Literary reflections of African women's quest for socio-economic parity in selected African women-authored texts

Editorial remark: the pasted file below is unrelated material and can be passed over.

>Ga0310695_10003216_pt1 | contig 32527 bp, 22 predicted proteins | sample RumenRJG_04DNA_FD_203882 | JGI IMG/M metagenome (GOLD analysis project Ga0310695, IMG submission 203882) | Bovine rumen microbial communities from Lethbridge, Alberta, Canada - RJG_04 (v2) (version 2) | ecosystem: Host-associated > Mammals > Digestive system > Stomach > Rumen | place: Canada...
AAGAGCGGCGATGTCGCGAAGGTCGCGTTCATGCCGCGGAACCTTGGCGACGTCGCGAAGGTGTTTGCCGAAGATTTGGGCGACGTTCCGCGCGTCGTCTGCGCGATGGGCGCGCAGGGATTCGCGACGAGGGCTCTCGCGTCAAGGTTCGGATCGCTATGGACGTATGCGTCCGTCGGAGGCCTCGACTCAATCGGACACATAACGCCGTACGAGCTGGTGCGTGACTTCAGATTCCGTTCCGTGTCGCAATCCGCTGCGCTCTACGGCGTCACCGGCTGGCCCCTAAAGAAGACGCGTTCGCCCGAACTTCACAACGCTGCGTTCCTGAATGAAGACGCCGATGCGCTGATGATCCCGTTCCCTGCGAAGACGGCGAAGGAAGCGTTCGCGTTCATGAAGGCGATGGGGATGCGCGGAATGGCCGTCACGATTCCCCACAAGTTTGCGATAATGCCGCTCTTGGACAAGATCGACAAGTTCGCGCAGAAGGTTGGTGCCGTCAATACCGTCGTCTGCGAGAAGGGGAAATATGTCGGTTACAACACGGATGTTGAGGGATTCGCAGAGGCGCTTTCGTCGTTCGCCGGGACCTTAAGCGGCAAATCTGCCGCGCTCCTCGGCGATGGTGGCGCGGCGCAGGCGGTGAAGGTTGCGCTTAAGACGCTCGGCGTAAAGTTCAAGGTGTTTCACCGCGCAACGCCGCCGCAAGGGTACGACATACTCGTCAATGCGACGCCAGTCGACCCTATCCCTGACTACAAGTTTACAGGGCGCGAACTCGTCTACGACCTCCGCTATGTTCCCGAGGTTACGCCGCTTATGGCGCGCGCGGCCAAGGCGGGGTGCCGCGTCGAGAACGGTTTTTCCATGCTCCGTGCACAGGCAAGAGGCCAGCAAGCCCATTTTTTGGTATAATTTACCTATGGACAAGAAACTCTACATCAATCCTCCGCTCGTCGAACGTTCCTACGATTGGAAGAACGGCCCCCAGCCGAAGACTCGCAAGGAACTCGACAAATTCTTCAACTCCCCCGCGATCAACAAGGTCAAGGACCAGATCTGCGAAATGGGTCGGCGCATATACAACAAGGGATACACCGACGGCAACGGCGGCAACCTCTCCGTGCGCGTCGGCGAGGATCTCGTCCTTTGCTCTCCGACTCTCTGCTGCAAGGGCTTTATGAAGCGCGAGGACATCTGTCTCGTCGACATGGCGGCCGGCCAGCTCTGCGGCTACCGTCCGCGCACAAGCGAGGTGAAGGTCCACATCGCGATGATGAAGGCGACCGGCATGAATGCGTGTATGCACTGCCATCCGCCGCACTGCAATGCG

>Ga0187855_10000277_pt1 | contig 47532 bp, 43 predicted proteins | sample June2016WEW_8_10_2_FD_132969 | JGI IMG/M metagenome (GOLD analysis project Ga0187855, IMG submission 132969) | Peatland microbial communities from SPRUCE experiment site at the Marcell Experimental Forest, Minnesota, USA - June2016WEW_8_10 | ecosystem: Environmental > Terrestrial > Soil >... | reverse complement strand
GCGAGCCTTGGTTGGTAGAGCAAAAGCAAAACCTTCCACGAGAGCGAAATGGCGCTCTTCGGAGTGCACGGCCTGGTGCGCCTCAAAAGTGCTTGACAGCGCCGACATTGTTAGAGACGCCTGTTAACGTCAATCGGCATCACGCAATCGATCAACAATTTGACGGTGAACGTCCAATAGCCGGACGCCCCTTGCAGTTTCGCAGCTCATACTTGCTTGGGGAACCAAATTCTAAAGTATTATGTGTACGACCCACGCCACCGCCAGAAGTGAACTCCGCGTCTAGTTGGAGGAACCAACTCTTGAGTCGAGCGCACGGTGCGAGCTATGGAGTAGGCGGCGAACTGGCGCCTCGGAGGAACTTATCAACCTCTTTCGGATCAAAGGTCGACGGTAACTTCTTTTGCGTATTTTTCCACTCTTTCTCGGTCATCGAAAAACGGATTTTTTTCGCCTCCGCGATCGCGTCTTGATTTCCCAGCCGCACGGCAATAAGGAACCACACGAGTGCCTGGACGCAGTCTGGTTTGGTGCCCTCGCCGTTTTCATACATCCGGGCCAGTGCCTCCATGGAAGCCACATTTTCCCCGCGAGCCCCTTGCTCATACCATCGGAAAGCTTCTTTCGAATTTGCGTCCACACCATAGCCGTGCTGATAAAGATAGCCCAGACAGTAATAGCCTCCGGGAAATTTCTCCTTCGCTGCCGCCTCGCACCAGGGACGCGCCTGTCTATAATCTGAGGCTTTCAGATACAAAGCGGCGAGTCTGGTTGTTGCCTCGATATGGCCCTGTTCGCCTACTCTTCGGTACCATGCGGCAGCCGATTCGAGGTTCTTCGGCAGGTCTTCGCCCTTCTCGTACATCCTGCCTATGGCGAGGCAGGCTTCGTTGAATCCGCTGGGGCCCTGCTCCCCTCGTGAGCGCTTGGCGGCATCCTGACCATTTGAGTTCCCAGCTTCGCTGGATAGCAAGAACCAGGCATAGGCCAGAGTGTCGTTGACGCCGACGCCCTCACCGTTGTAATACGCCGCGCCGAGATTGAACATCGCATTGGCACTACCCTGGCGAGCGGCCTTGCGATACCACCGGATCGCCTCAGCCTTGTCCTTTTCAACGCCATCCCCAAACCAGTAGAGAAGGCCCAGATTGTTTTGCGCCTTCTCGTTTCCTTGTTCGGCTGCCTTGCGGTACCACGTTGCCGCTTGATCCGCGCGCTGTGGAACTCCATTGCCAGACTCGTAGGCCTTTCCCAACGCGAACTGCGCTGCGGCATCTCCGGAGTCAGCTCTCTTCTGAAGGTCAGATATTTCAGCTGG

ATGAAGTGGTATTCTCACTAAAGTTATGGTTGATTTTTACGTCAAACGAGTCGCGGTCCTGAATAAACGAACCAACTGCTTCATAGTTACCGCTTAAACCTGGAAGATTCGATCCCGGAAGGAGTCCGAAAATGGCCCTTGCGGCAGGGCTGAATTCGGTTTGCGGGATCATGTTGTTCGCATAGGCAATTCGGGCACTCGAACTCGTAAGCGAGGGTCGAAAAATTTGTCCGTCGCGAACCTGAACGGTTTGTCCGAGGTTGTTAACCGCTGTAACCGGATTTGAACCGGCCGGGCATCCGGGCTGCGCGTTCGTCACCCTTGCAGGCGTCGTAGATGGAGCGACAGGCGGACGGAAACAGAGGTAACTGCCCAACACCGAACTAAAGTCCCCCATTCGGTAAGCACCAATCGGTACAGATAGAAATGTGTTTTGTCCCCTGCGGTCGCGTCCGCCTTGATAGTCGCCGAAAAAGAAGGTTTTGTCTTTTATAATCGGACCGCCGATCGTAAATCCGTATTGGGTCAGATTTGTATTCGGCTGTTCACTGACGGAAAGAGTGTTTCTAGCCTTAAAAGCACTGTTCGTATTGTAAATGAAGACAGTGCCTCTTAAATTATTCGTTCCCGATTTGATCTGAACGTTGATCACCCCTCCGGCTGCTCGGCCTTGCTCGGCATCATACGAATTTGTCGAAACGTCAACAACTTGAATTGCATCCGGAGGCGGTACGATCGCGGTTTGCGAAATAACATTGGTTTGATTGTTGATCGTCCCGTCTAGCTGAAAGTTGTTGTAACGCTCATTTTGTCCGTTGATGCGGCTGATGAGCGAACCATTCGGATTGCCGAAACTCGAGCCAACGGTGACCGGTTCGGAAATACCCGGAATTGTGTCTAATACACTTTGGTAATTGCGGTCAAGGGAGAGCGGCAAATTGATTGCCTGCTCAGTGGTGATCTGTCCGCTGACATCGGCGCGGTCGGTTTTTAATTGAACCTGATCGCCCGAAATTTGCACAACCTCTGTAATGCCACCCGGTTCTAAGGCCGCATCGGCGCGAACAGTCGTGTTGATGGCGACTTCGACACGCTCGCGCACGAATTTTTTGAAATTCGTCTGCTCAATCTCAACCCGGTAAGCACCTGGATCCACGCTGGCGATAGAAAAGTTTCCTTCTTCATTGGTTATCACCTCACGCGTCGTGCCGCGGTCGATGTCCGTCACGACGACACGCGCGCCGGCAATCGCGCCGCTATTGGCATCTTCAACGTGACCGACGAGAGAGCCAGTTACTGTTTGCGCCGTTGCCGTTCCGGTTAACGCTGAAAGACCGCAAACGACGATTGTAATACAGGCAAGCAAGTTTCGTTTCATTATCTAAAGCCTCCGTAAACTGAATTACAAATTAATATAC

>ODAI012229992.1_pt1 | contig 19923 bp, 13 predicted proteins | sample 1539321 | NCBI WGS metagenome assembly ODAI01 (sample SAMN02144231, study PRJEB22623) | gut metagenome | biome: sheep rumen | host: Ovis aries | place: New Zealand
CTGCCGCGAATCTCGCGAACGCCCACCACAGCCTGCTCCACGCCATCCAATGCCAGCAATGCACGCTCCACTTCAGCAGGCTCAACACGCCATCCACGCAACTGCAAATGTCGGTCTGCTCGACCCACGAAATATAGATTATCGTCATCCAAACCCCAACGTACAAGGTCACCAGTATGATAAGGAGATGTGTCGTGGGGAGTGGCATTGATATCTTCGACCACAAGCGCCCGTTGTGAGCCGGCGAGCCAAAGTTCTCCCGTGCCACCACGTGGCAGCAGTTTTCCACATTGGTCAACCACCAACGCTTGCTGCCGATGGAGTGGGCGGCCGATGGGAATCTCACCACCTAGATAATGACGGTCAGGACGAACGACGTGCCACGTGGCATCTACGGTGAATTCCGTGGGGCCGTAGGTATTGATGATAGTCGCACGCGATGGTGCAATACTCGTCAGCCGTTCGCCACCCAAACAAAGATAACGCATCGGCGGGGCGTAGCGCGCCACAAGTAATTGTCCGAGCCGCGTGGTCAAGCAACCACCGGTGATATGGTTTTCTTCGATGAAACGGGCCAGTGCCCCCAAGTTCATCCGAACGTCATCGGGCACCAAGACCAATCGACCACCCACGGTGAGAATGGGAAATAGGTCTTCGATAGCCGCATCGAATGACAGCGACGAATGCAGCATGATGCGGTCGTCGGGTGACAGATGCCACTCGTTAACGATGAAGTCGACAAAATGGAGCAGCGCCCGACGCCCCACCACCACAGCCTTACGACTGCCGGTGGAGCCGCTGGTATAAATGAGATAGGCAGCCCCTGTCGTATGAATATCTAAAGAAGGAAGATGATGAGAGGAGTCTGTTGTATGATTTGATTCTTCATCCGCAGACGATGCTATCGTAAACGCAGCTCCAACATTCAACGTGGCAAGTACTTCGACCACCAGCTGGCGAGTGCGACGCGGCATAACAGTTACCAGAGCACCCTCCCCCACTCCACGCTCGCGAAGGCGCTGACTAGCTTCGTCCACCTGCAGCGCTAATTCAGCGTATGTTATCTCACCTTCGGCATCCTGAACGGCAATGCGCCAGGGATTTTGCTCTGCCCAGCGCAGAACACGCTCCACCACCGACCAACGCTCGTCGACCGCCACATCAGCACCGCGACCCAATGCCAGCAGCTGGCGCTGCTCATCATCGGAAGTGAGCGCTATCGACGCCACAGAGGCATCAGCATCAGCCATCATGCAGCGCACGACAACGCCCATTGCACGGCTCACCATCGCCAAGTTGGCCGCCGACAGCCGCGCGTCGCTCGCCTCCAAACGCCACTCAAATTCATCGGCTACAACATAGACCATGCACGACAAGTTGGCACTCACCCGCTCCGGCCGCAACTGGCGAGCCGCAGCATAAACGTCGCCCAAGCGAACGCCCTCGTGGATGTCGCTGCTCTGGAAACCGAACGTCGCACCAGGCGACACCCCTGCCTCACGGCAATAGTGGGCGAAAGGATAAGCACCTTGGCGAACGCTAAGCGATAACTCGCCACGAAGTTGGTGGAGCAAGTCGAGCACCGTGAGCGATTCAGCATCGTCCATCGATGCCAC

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The original impulse for this thesis has arisen from observations that extant literature seems to suggest that African women have been passive recipients ofwhatever was handed down to them by the patriarchal system. It has also been put across that African women only voiced feminist concerns following after their western counterparts, notions that I do not agree with. In this dissertation I trace African women's quest for socio-economic parity from the time before Africa had any contact with the Western world. This is done by looking at the texts The Joys ofMotherhood (1979) by Buchi Emecheta, Nervous Conditions (1988) by Tsitsi Dangarembga and The Uncertainty ofHope (2006) by Valerie Tagwira. As the thesis develops from pre-colonial to post-colonial times, the voice of the African woman is traced. The analogy between patriarchy and colonialism is made, stemming from Bill Ashcroft's Post-colonial Transformation (2001) theory which is then factored into the STIWANIST theory which is the main theoretical framework for this mini-thesis. Both frameworks are used and their point of overlap which is non-confrontational resistance is highlighted as the texts are read. The socio-economic and socio-cultural clutches of patriarchy are highlighted in each chapter and it becomes apparent how patriarchy changes style in its quest to keep the woman oppressed. Feminist resistance and apparent subversion of the patriarchal system in all texts are unearthed in a manner that reveals that subtle resistance is the most effective type. A reading of the selected texts using the two frameworks gives hope to the African women's quest for socio-economic parity. Though not yet achieved, the possibility is closer than it was before. Studies ofthis nature should be pursued to further equip communities with ideas to facilitate the movement towards socio-economic parity.